Tories accused of cronyism as seven donors handed New Year Honours

Knighthoods for financial backers who gave party more than £5m

Adam Forrest
Political Correspondent
Saturday 30 December 2023 12:59 GMT
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The Conservative Party is facing claims of cronyism after at least seven of its political donors were handed top gongs in the New Years Honours list.

There were knighthoods for Wetherspoon’s boss Tim Martin, taxi firm supremo John Griffin, financier William Salomon and racing mogul Ron Dennis – who gave a combined total of more than £5m to the party.

The Liberal Democrats said it was “shocking” how many Tory backers were being rewarded – arguing that it made a “mockery” of the honours system.

It comes as Liz Truss was accused of a “shameless” attempt to reward cronies after she doled out peerages to political allies and financial backers.

Mr Griffin – the founder of Addison Lee taxi company who was knighted for services to industry and charity – has given around £4m to the Conservatives.

Mr Dennis, former chief at the McClaren Formula One team, was also knighted for his services to industry and charity. He has donated around £330,000 to the Conservatives, Electoral Commission records show.

Mr Salomon was given an OBE for his educational charity work. The investment banker has donated more than £850,000 to the Tories – including a £10,000 donation to Rishi Sunak’s leadership campaign.

Wetherspoon boss Tim Martin said he hoped his knighthood was not for his ‘political views’
Wetherspoon boss Tim Martin said he hoped his knighthood was not for his ‘political views’ (PA Archive)

The knighthood given to Mr Martin, the outspoken founder of the pub chain, was reportedly pushed for by a fellow Brexiteer in government, Kemi Badenoch.

According to reports in the Daily Mail, the business secretary argued behind the scenes that Brexit-supporting entrepreneurs should not be overlooked.

Mr Martin donated more than £200,000 to the Vote Leave campaign. But he also gave £50,000 to the Tories in 2019 election, as well as £25,000 to the Reform Party.

The Wetherspoon boss said: “I’d like to think that [the knighthood] is not for my rarely disclosed political views – I hope it is for what it says on the tin.”

Mr Martin’s spokesman said claims of cronyism were “at odds with reality” – pointing out that he had donated to Labour Leave, a pro-Brexit organisation, during the referendum campaign.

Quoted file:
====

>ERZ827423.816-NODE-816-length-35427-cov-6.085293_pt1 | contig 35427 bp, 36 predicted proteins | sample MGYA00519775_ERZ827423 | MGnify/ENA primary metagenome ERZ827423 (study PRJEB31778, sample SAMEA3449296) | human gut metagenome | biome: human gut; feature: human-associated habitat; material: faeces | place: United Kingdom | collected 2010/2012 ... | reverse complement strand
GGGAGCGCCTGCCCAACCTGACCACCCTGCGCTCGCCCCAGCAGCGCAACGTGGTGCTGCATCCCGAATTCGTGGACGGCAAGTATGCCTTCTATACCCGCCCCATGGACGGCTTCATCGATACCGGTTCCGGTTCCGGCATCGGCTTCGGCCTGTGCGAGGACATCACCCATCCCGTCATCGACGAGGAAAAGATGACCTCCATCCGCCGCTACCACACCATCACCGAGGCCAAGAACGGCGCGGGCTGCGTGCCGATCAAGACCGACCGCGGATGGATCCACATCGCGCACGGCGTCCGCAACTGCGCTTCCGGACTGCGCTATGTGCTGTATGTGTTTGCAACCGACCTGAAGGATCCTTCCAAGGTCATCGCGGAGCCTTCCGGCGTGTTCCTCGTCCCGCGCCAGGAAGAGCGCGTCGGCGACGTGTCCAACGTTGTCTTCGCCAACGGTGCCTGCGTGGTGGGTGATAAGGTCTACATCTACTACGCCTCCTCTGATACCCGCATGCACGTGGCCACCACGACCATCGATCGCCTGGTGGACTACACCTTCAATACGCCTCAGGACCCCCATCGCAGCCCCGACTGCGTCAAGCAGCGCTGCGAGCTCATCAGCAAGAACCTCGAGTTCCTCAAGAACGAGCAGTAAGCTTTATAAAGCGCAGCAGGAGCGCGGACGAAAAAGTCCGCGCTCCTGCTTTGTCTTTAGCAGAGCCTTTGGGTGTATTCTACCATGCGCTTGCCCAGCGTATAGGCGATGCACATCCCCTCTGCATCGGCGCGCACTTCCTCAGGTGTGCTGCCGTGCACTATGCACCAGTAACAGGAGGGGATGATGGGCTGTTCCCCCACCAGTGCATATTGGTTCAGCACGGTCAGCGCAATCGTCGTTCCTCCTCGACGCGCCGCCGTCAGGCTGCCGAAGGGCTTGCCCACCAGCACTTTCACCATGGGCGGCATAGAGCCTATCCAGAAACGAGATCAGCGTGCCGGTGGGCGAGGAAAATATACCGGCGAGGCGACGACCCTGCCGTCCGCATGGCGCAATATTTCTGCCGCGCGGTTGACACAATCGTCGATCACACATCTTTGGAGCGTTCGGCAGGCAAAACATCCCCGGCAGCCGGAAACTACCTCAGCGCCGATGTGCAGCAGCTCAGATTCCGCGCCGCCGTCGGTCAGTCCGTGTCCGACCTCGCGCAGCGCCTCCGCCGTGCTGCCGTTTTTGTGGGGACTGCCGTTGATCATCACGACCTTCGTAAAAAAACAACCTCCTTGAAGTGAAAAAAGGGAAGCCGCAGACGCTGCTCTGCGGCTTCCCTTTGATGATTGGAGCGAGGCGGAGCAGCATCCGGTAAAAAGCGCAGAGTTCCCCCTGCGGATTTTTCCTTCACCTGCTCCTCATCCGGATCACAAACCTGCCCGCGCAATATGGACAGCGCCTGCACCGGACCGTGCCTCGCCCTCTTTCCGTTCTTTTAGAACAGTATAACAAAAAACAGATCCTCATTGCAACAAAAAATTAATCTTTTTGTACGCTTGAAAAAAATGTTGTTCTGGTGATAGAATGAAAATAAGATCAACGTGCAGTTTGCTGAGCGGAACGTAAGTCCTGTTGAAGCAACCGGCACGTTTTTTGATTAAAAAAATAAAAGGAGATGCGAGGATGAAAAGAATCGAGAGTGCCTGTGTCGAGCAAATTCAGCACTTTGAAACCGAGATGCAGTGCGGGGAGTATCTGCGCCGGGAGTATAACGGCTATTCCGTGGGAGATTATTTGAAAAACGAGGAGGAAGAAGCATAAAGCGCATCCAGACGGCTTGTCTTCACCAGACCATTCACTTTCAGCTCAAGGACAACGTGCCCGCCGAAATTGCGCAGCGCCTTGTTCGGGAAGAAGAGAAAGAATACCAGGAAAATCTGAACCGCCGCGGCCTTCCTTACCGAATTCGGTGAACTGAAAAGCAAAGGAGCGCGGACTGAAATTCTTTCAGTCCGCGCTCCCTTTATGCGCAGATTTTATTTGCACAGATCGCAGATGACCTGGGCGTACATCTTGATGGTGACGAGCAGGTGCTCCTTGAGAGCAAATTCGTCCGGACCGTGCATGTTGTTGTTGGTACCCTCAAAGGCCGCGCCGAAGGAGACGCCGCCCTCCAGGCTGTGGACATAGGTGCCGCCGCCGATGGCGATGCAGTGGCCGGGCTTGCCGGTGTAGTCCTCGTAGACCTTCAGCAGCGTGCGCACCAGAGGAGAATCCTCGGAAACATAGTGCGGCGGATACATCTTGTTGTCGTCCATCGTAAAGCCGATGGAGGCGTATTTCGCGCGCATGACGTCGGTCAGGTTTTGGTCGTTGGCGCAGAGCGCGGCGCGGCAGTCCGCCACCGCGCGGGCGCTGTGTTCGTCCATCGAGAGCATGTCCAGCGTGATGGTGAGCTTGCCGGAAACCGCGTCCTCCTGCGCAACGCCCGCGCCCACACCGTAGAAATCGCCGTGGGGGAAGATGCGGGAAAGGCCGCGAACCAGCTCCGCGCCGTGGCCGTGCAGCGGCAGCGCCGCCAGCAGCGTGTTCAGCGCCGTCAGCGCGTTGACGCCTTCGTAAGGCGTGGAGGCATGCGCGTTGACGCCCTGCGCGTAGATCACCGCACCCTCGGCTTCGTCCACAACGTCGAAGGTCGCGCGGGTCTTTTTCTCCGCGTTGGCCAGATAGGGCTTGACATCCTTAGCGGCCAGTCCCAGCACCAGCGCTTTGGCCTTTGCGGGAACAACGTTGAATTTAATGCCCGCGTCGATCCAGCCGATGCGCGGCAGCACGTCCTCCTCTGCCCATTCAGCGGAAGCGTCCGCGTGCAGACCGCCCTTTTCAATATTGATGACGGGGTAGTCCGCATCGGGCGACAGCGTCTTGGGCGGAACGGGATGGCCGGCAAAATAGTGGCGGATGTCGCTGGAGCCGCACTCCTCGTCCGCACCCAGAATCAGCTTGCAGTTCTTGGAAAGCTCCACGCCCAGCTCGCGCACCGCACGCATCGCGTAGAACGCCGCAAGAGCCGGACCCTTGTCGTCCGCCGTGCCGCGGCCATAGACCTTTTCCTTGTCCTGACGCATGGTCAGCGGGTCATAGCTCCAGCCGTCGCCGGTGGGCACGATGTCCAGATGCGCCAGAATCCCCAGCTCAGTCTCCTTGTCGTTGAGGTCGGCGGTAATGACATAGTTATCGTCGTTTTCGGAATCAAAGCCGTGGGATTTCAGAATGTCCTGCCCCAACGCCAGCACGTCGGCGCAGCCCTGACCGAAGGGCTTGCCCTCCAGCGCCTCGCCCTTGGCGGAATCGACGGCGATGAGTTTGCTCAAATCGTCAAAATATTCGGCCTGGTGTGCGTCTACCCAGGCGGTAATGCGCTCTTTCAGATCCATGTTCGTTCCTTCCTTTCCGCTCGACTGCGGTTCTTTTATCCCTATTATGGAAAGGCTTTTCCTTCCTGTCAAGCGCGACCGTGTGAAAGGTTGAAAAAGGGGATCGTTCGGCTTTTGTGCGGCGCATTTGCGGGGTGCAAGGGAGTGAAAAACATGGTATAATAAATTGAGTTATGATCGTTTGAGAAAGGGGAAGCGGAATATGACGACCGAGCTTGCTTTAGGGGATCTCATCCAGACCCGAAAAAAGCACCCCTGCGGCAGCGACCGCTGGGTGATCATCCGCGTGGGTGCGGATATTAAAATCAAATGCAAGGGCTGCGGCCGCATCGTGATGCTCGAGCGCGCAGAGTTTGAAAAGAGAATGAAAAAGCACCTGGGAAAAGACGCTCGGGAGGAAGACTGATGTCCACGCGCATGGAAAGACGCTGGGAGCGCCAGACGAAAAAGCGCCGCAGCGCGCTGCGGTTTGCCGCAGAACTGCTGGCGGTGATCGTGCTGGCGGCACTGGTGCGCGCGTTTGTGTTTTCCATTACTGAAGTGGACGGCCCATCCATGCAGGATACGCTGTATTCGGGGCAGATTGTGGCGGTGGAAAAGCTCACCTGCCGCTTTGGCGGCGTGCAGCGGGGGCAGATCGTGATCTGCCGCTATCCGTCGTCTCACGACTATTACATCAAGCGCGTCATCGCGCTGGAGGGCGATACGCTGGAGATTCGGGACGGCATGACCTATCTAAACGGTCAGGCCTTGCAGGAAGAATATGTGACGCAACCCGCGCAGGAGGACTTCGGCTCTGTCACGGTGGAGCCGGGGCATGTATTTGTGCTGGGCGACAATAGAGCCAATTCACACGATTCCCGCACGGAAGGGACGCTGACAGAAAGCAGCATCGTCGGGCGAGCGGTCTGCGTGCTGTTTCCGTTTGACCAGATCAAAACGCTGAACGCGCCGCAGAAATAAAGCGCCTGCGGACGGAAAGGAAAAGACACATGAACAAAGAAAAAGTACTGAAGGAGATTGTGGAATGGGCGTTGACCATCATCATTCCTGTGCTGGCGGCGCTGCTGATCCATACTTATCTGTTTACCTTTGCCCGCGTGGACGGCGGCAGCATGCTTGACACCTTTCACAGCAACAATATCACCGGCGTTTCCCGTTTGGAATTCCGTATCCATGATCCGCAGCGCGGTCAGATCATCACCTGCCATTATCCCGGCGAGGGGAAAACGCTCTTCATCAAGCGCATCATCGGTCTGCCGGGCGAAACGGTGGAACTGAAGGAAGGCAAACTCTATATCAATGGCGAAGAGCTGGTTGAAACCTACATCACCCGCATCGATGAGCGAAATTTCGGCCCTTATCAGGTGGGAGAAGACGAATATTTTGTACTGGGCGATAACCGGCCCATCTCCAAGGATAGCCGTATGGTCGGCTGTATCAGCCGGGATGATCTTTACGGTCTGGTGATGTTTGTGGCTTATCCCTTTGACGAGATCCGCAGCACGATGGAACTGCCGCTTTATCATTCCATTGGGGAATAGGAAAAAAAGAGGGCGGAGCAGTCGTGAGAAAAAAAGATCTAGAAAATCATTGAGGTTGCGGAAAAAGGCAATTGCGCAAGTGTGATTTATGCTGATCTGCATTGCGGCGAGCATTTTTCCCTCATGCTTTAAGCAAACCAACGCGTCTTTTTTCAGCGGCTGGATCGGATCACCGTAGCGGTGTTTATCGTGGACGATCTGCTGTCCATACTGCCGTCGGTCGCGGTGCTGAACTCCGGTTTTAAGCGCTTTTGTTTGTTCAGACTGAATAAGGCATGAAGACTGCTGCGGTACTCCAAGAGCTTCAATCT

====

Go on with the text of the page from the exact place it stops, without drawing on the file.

The donors are among seven Tory backers given awards, according to analysis in The Guardian. Mr Griffin told the newspaper that politics was “not really my bag” and he had not looked for an honour through his financial support for the Tory party.

The Addison Lee founder said he was “pleased to be a Conservative” but would not be donating in the run-up to the general election in 2024. “I feel now that I’ve done what I’ve done. I may make the odd contribution but nothing really exceptional. They’ve got to fight it out between them.”

Former Mclaren chief and Tory donor Ron Dennis was knighted
Former Mclaren chief and Tory donor Ron Dennis was knighted (PA)

Tom Brake, director of the Unlock Democracy campaign group, said the showed that large political donations “significantly boosts a donor’s chance of a knighthood or OBE”.

He added: “The honours system is long overdue for radical surgery. Time to take the power of patronage away from politicians and give it to the people.”

And Wendy Chamberlain, the Lib Dems’ chief whip, said it was “shocking, given the years of chaos, just how many Tory donors are being rewarded”.

She added: “It makes a mockery of the honours system that aims to celebrate people’s achievements and shows just how out of touch the government is as families across the country continue to struggle to pay their bills.”

A Conservative spokesperson said supporting a political party was “part of our civic democracy” and insisted that it was “wrong to criticise individuals being honoured just because they have also chosen to support or donate to a political party”.

They added: “Donations should be transparent, but that is not an excuse to knock people for broader philanthropy, enterprise and public service.”

Former PM Liz Truss handed peerages and gongs to close allies
Former PM Liz Truss handed peerages and gongs to close allies (PA Wire)

It come as Ms Truss came in for criticism over her resignation honours list – sneaked out on the same day as the New Year’s list.

The former PM, who spent just 49 days at No 10, put forward Matthew Elliott, the former chief executive of Vote Leave, and pro-Brexit Tory donor Jon Moynihan for peerages.

Mr Moynihan donated £20,000 to Ms Truss’s leadership campaign in 2021. As well as the three peerages, Ms Truss nominated eight people to receive honours including MBEs, OBEs and knighthoods. Her list proposes an award for every day-and-a-half she was in office.

Labour branded the honours recommended by Ms Truss “tarnished gongs” that rewarded failed economic policies. The Liberal Democrats described her list as “shameless”.

And campaigners called for urgent reform to the “rotten and out of control” peerage system.

Willie Sullivan, senior director for campaigns at the Electoral Reform Society, said: “It looks like the political class dishing out rewards for failure at a time when many people are still suffering the effects from her turbulent premiership.”

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